Market Overview

Forex Options Trading vs. Spot Trading: What's The Difference?


Forex trading is one of the smartest ways investors can profit from the currency markets. Businesses can also use strategic forex trades to hedge their cross-border transactions against the risks associated with currency fluctuations and FX conversion rates. An interesting facet in the currency trading world is the difference between spot forex trading and forex options trading, which this article will attempt to provide an insight into. 

Differences between spot and options forex trading

Forex spot trading in the FX market involves the physical exchange of currency pairs on settlement. If you trade an AUD/USD forex pair in the FX spot market, you'll be expected to provide physical Australian Dollars in exchange for United States Dollars on settlement.

Forex options trading involves the writing, buying, and selling of a contract that put two parties in a contractual obligation to trade a particular amount of a currency pair at a stated exchange rate at some point in the future on a Forex options site, or through a forex broker.

A further difference between spot and options forex trading is the determination of the trading price and when the actual currencies are exchanged. The trading price of spot forex is determined at the point of trade, and the physical exchange of the currency pairs happen immediately or shortly thereafter.

In forex options, the trading price is determined at the point of trade, but the physical exchange of the actual currencies is often fixed for a future date. Interestingly, most of the traders who trade forex options are speculators; hence, many of them close out their options contract before settlement and they rarely take physical delivery of the currency pairs. Similarities between spot and options forex trading

The first similarity between spot and forex options trading is that both involve the trading of currency pairs in the forex market. Secondly, both traders involved in spot forex and forex options can record profits when there's an upside or downside change in the market. The third similarity is that both markets are focused on forecasting future changes in the value of currencies. And also, both tend to focus on short term changes in the value of currency pairs.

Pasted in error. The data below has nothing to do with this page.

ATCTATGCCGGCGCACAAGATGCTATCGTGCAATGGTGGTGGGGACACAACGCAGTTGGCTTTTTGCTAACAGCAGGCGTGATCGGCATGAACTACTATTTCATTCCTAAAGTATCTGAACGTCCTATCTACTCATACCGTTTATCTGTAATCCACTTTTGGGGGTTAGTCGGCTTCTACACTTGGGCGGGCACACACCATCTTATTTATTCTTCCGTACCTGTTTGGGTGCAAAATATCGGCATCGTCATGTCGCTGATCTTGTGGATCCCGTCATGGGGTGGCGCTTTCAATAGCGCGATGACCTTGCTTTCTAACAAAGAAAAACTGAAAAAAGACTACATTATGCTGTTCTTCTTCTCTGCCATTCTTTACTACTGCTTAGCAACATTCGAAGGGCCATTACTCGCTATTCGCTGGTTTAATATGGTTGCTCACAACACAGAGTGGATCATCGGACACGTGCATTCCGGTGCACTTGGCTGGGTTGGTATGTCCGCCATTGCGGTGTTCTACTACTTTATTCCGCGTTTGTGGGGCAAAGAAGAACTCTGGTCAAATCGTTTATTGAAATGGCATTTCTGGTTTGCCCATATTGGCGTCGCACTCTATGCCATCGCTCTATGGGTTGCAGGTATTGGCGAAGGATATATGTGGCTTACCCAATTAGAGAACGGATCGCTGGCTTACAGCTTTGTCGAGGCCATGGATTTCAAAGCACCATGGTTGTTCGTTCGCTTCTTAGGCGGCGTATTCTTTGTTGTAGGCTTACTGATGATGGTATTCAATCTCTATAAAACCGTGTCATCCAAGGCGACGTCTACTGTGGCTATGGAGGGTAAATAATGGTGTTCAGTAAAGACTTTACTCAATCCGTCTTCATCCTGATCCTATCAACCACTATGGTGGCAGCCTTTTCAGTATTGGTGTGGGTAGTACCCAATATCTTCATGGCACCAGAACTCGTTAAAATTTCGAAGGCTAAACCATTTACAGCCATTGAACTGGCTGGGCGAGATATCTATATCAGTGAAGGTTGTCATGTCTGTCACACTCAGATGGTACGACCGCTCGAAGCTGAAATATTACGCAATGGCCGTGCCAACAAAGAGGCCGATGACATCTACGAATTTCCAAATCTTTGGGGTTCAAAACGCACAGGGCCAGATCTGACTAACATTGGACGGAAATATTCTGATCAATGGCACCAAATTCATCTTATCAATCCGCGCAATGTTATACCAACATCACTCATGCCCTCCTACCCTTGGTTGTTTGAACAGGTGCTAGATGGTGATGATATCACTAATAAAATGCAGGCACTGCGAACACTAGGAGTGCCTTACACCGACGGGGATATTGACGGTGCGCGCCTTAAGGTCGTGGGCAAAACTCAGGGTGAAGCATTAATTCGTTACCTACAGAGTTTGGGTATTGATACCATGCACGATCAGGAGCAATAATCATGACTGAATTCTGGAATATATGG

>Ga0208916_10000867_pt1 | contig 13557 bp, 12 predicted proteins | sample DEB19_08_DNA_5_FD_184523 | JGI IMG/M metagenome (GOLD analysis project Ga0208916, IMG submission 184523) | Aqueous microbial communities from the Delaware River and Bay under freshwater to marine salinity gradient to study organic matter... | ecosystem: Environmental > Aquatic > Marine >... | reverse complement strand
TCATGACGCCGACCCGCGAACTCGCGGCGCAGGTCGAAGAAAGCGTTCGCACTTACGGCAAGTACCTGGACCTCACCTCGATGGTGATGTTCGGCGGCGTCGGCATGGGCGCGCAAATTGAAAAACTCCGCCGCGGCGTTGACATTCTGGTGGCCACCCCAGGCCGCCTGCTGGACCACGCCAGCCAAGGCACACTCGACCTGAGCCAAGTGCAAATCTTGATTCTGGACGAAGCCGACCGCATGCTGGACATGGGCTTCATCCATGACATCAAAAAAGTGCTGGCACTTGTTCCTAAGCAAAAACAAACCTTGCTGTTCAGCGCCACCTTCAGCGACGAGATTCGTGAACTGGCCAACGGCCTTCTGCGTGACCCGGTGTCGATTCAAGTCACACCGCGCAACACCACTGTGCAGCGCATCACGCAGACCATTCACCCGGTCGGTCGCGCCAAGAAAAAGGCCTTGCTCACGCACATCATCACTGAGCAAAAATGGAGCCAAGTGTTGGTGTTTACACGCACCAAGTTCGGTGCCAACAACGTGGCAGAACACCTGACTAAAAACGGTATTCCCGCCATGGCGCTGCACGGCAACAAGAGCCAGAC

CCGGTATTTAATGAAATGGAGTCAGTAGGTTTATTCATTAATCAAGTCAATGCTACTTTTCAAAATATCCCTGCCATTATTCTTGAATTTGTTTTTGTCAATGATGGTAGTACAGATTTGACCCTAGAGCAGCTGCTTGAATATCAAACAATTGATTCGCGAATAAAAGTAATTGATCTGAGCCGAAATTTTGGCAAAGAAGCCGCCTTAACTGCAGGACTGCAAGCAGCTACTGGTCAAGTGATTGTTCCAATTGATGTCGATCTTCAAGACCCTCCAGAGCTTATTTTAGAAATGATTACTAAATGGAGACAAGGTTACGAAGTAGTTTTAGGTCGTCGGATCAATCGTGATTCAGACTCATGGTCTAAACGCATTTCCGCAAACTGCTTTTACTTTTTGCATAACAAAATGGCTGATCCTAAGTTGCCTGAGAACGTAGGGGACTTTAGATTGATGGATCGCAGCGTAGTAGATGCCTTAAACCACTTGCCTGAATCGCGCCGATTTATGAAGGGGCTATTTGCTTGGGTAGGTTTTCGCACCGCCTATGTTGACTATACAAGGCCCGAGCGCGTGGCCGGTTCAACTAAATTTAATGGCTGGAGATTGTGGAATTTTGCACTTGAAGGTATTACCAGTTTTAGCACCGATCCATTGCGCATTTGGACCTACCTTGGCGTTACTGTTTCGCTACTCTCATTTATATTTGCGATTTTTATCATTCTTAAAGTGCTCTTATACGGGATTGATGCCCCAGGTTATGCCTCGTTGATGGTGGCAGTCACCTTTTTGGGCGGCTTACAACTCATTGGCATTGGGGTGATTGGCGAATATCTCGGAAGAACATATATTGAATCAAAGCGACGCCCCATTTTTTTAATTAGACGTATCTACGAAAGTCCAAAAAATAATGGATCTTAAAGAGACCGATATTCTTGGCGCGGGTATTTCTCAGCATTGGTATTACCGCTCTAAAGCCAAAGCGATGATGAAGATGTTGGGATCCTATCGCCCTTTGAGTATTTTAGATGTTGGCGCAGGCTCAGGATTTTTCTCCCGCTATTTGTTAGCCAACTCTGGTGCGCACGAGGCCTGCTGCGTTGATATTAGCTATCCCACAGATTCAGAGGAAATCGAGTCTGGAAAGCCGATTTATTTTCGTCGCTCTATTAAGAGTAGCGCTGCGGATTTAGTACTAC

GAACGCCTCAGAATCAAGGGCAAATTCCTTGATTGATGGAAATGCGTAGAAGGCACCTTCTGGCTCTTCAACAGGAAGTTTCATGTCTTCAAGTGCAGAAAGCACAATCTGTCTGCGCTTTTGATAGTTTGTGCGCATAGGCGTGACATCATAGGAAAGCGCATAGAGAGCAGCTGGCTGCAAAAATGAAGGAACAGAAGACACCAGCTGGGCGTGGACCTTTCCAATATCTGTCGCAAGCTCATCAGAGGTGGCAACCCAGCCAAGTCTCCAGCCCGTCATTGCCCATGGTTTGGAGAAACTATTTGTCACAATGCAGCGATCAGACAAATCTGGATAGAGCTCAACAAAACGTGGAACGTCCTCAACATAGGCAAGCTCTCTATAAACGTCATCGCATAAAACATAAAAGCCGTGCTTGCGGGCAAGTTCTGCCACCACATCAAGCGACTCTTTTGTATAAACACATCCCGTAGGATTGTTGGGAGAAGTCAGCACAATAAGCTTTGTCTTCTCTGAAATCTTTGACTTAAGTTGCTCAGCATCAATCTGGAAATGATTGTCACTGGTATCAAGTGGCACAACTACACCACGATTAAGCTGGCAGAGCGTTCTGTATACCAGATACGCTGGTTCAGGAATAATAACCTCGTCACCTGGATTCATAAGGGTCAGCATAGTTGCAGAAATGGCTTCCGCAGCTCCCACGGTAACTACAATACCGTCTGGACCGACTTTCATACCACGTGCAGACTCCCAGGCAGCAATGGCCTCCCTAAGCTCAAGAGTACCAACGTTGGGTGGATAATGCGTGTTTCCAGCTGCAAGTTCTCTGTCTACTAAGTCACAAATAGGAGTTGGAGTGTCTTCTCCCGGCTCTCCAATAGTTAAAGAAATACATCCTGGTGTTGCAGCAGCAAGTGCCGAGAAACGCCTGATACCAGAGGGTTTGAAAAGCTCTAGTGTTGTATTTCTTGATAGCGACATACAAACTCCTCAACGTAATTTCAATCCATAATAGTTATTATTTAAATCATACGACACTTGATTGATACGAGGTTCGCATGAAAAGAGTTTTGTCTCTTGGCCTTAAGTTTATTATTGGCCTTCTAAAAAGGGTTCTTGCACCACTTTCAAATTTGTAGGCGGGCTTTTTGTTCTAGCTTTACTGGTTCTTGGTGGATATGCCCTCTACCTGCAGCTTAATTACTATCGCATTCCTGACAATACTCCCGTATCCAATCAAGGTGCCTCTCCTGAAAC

Case study on spot forex trading vs. forex options trading

One of the most common currency pairs in the forex market is the GBP/USD pair that trades the Great Britain Pound against the United States Dollar. The GBP has traditionally traded at a higher value than the USD but the unexpected outcome of the Brexit vote changed the narrative for the currency pair.

After the Brexit vote in which UK voted to leave the EU, the pound crashed to a 31-year low against the dollar with £1 fetching $1.37 down from $1.50 after the referendum was concluded as seen in the chart below.


GBP holders who had reasons to buy the USD in the first few days after the Brexit vote typically paid between 7% and 10% more in order to account for the weakness in the GBP. However, forex options traders who had a futures contract to buy £1 at $1.50 were able to exercise their contracts at the predetermined price even though the pound has lost 10% in the actual market.

However, spot forex traders are protected from some risks to which forex options traders are exposed. For instance, a call option obligates the holder to buy a currency pair at a given price regardless whether the currency has appreciated or depreciated by the settlement date. Put options give the holders an obligation to sell a currency pair at a given price regardless of a gain or loss in the currency at its settlement. However, smart traders use stop loss orders to limit their downside risk and exposures on forex options.

A quick word on vanilla options and binary options

If you are interested in trading forex options, you might have come across the words "vanilla options" and "binary options". Vanilla options refers to the traditional options in which you have the right to buy or sell the underlying asset at a predetermined price by a given date.

Binary options on the other hand allow traders to place trades on binary "Yes/No" propositions on the anticipated direction and magnitude of the underlying asset. In a binary options trade, traders gain a predetermined payout if they are on the right side of the trade; however, the trader will lose the entire premium paid on the trade if they happen to be on the wrong side of the trade.

Luis is a business writer and financial analyst. With over 15 years of experience in global finance and an MBA in economics and management, Luis's areas of expertise include business, marketing, communications, personal finance, macro economics, stocks and emerging markets.

Posted-In: marketacrossBinary Options Options Forex Markets General


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